Some picture books really pack a punch.

Matthew Olshan’s The Mighty Lalouche is one. It tells the eccentric story of a slight (but nimble) postman who is fired from his job in Paris “one hundred and a few-odd years ago,” all thanks to the introduction of electric autocars. Lalouche takes up boxing and meets a host of colorful characters in the ring (Old Shatterhand and the Misanthrope are but two), fighting in the name of “country, mail, and Geneviève,” his pet goldfinch. Fame and victory are sweet, but stationery stores still make him sad. Turns out those autocars are rather disastrous for delivering mail, so Lalouche gets to return to the profession that lights his heart up like the City of Light itself.

Illustrator Sophie Blackall, who traveled to Paris for her research, tries her hand here at 3D artwork (Japanese paper dioramas, or tatebanko), wanting readers, as you’ll see below, to step into the boxing ring. The results are utterly charming. It’s a picture book lover’s delight; Blackall’s indelible images are rife with eye-catching details (pay close attention to the borders used) and patterns, all filtered through her refreshingly mischievous, left-of-center wit. She and Olshan are a great match, and her artwork enriches an already entertaining tale.

I stepped into the ring to ask them a bit about this unusual story.

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Matt, I read that this story began when you and Sophie first met and started discussing vintage boxing photographs.

I met Sophie at BookExpo in New York City in 2007. It had been a long, hot, exhausting day at the Javits Convention Center, and then suddenly, at the end of it, like a shimmering mirage, there was this fascinating, supremely talented illustrator! We hit it off, and it wasn’t long before I was scheming to write a story for her to illustrate.Matthew Olshan

It turns out we shared an interest in early photography. Sophie liked to collect pictures of 19th-century boxers, complete with billowing trunks and outlandish mustaches, posing in front of canvases painted with scenes of the French countryside. As soon as she described one of these pugilistic dandies, a character leaped, fully formed, into my imagination: the mighty Lalouche!

The details surrounding the initial vision, however, were somewhat murky. Who is this plucky little fellow? I wondered. How did he come to be such a brilliant boxer? Who’s the enormous bald man lying on the canvas next to him? 

And while we’re at it, what’s with the finch?

Tell me about your research for the story. 

I started with that initial vision—tiny French boxer, abundant mustache; turn-of-the-last-century Paris; invincible postman, tender feelings for finch—and began to dig, radiating outward from what I knew to what I didn’t.

I learned, for instance, that in French boxing, or Boxe Francaise, fighters struck with their feet as well as their fists; that the sport favored speed and agility over raw power; and that a small, nimble fighter often defeated a larger opponent.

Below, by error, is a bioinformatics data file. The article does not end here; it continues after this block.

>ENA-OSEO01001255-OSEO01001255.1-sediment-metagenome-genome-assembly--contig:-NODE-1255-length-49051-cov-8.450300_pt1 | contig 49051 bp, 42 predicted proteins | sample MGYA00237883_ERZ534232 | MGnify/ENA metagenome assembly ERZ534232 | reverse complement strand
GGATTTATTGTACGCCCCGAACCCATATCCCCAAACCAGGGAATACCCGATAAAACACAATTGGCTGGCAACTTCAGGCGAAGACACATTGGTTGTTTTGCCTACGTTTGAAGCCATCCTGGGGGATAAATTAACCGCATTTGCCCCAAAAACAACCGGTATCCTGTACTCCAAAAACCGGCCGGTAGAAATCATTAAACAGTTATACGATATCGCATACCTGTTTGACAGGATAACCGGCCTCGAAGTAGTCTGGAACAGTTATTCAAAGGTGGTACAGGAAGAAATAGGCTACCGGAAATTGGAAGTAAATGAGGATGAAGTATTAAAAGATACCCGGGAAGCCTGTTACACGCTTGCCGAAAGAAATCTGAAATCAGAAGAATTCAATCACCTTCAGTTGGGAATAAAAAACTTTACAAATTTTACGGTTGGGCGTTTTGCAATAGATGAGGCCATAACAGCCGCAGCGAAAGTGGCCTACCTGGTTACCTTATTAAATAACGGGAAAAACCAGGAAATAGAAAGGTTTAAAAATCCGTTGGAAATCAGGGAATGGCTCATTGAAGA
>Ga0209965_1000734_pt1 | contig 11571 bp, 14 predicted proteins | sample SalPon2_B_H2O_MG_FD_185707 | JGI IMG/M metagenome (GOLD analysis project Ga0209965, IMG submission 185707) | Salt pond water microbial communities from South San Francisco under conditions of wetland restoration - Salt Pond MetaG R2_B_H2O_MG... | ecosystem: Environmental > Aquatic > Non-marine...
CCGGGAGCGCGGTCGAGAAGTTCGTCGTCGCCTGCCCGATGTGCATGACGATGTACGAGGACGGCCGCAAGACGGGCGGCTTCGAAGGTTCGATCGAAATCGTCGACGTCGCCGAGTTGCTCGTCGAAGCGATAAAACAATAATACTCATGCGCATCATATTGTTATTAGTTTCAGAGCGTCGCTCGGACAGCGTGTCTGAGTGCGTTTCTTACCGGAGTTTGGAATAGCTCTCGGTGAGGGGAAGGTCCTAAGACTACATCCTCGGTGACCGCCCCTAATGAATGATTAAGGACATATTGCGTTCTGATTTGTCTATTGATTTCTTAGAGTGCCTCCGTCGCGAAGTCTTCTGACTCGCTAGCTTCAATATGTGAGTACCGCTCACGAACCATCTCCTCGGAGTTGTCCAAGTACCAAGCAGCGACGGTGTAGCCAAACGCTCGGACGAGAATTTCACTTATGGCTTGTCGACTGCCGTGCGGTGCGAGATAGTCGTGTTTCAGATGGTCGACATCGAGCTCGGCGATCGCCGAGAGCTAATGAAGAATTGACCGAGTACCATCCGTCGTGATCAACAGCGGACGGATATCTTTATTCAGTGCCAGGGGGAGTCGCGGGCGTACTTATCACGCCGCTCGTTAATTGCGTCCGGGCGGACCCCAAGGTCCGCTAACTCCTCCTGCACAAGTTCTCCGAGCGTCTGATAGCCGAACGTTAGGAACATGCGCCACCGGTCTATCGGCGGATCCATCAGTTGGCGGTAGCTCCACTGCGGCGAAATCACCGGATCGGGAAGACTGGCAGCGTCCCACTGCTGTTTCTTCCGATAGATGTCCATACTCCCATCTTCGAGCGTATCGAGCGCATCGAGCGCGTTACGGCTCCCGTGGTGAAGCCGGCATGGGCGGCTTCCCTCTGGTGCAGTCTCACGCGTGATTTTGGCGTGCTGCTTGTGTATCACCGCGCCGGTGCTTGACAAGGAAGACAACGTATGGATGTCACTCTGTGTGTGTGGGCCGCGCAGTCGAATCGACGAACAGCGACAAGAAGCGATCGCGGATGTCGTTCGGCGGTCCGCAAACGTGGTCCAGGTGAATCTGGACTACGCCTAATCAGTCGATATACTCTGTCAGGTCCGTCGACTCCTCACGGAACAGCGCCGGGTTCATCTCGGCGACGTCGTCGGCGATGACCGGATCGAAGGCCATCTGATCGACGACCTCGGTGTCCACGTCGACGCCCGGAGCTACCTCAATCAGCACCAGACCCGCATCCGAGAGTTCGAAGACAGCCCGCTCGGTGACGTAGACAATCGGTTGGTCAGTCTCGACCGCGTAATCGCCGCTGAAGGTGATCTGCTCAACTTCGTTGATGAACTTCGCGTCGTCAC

As soon as it became clear that Lalouche’s first love—after his finch and his mustache, of course—was his job delivering the mail, I read up on the French postal service, or La Poste. In the 1890s, when the story is set, La Poste offered no fewer than eight collections and deliveries—per day—in Paris on weekdays, and a mere five on Sundays and holidays.

In reading about fin-de-siecle Paris, I kept coming across images of amazing electric cars. Electric cars were all the rage back then. For a while, it looked as though there’d be no serious competition from internal combustion engines, which were pathetically weak, unreliable, and stinky. The French loved electric cars. In fact, they coined a new word that captured their magic: “automobile,” as in, “Look, Henri, it drives itself!”

So I imagined the French postal service buying a fleet of these newfangled contraptions and firing a legion of postmen, including Lalouche.

Without a job, how would Lalouche feed his beloved finch—whose name, by the way, was obviously Geneviève?

Once I had that, the rest of the story fell into place. 

Sophie, speaking of reseMighty Lalouchearch, ooh la la, please dish on your work in Paris! 

Well, it was horrible as you can imagine, but someone had to do it.

I wandered the streets mostly, taking a gazillion photographs, and then as the day turned pink I would stop at a sidewalk café to draw in my sketchbook and gather my strength with a glass of rosé. Probably the most fun was chatting to the finch enthusiasts at the morning bird market at Notre Dame. It was a test of my vocabulary. In case you ever need to know, finch in French is pinson.

The rest of my research was less romantic, but nonetheless enjoyable; back in Brooklyn I pored over dozens of books of old photographs of Paris and books on the history of boxing.

What were the joys and challenges of working for the first time in tatebanko?

When I began making the first sketches for The Mighty Lalouche, I found the images to be frustratingly two-dimensional. I wanted to feel you could step into Lalouche’s world. I also wanted to try something I’d never done before, and with my usual desire to complicate things, I decided to make the book in tatebanko, Japanese paper dioramas.

I drew, painted, and cut out thousands of tiny pieces of paper to make Parisian streets and boxing-ring crowds and Lalouche’s cozy apartment. Often I sneezed and lost a bunch on my studio floor and had to start all over again. I went through many Band-aids. Once the pieces were assembled into scenes, they were lit and photographed. 

Most pictures books take me around four months to complete; The Mighty Lalouche took nearly two years!

Matthew Olshan photographed by Nina Olshan

Julie Danielson (Jules) conducts interviews and features of authors and illustrators at Seven Impossible Things Before Breakfast, a children's literature blog primarily focused on illustration and picture books.